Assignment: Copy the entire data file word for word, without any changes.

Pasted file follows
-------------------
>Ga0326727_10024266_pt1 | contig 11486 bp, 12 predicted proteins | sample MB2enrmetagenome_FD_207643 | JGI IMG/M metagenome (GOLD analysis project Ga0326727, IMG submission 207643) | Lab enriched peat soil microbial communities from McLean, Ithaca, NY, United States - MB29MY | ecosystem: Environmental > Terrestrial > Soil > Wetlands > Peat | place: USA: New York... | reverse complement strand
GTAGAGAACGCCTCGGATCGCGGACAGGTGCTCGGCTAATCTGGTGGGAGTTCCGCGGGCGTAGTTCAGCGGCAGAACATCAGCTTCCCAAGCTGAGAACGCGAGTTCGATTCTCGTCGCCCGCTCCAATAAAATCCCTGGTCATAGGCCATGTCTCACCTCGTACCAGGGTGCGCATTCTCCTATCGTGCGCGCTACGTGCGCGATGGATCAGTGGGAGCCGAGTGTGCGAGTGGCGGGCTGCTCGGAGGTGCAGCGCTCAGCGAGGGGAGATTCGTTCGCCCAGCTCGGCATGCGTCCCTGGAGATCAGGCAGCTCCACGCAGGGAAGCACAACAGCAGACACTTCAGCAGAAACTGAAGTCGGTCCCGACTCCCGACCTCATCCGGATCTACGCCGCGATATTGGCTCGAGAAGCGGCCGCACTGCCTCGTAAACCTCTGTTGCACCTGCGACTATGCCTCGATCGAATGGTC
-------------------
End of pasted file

>Ga0326727_10024266_pt1 | contig 11486 bp, 12 predicted proteins | sample MB2enrmetagenome_FD_207643 | JGI IMG/M metagenome (GOLD analysis project Ga0326727, IMG submission 207643) | Lab enriched peat soil microbial communities from McLean, Ithaca, NY, United States - MB29MY | ecosystem: Environmental > Terrestrial > Soil > Wetlands > Peat | place: USA: New York... | reverse complement strand
GTAGAGAACGCCTCGGATCGCGGACAGGTGCTCGGCTAATCTGGTGGGAGTTCCGCGGGCGTAGTTCAGCGGCAGAACATCAGCTTCCCAAGCTGAGAACGCGAGTTCGATTCTCGTCGCCCGCTCCAATAAAATCCCTGGTCATAGGCCATGTCTCACCTCGTACCAGGGTGCGCATTCTCCTATCGTGCGCGCTACGTGCGCGATGGATCAGTGGGAGCCGAGTGTGCGAGTGGCGGGCTGCTCGGAGGTGCAGCGCTCAGCGAGGGGAGATTCGTTCGCCCAGCTCGGCATGCGTCCCTGGAGATCAGGCAGCTCCACGCAGGGAAGCACAACAGCAGACACTTCAGCAGAAACTGAAGTCGGTCCCGACTCCCGACCTCATCCGGATCTACGCCGCGATATTGGCTCGAGAAGCGGCCGCACTGCCTCGTAAACCTCTGTTGCACCTGCGACTATGCCTCGATCGAATGGTC